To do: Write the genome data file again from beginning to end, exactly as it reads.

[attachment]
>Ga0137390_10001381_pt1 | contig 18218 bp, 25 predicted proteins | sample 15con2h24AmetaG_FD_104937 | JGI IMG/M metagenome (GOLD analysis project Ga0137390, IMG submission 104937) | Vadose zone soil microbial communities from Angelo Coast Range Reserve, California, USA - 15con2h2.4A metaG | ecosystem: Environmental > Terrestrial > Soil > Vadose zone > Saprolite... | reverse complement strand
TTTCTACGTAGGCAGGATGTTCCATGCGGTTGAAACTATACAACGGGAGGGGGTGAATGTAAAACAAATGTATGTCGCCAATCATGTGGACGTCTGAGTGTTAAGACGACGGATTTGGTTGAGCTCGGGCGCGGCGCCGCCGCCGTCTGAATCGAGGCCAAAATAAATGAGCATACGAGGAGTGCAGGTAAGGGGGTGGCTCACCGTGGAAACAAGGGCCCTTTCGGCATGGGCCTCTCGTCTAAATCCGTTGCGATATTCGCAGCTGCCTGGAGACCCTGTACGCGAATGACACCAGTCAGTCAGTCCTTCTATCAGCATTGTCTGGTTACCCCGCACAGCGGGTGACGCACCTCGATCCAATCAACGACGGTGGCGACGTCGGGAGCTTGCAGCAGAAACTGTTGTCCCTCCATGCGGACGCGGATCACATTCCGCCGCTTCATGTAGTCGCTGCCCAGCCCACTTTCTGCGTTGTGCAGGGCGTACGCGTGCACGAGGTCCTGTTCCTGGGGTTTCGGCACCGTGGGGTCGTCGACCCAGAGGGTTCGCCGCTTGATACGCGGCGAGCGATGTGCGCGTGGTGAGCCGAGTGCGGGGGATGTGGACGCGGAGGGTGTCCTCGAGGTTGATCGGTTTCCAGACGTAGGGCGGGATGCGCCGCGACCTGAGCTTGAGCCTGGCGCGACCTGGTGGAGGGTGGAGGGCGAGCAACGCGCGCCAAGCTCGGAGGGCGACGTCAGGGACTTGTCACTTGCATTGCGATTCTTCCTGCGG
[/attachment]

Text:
>Ga0137390_10001381_pt1 | contig 18218 bp, 25 predicted proteins | sample 15con2h24AmetaG_FD_104937 | JGI IMG/M metagenome (GOLD analysis project Ga0137390, IMG submission 104937) | Vadose zone soil microbial communities from Angelo Coast Range Reserve, California, USA - 15con2h2.4A metaG | ecosystem: Environmental > Terrestrial > Soil > Vadose zone > Saprolite... | reverse complement strand
TTTCTACGTAGGCAGGATGTTCCATGCGGTTGAAACTATACAACGGGAGGGGGTGAATGTAAAACAAATGTATGTCGCCAATCATGTGGACGTCTGAGTGTTAAGACGACGGATTTGGTTGAGCTCGGGCGCGGCGCCGCCGCCGTCTGAATCGAGGCCAAAATAAATGAGCATACGAGGAGTGCAGGTAAGGGGGTGGCTCACCGTGGAAACAAGGGCCCTTTCGGCATGGGCCTCTCGTCTAAATCCGTTGCGATATTCGCAGCTGCCTGGAGACCCTGTACGCGAATGACACCAGTCAGTCAGTCCTTCTATCAGCATTGTCTGGTTACCCCGCACAGCGGGTGACGCACCTCGATCCAATCAACGACGGTGGCGACGTCGGGAGCTTGCAGCAGAAACTGTTGTCCCTCCATGCGGACGCGGATCACATTCCGCCGCTTCATGTAGTCGCTGCCCAGCCCACTTTCTGCGTTGTGCAGGGCGTACGCGTGCACGAGGTCCTGTTCCTGGGGTTTCGGCACCGTGGGGTCGTCGACCCAGAGGGTTCGCCGCTTGATACGCGGCGAGCGATGTGCGCGTGGTGAGCCGAGTGCGGGGGATGTGGACGCGGAGGGTGTCCTCGAGGTTGATCGGTTTCCAGACGTAGGGCGGGATGCGCCGCGACCTGAGCTTGAGCCTGGCGCGACCTGGTGGAGGGTGGAGGGCGAGCAACGCGCGCCAAGCTCGGAGGGCGACGTCAGGGACTTGTCACTTGCATTGCGATTCTTCCTGCGG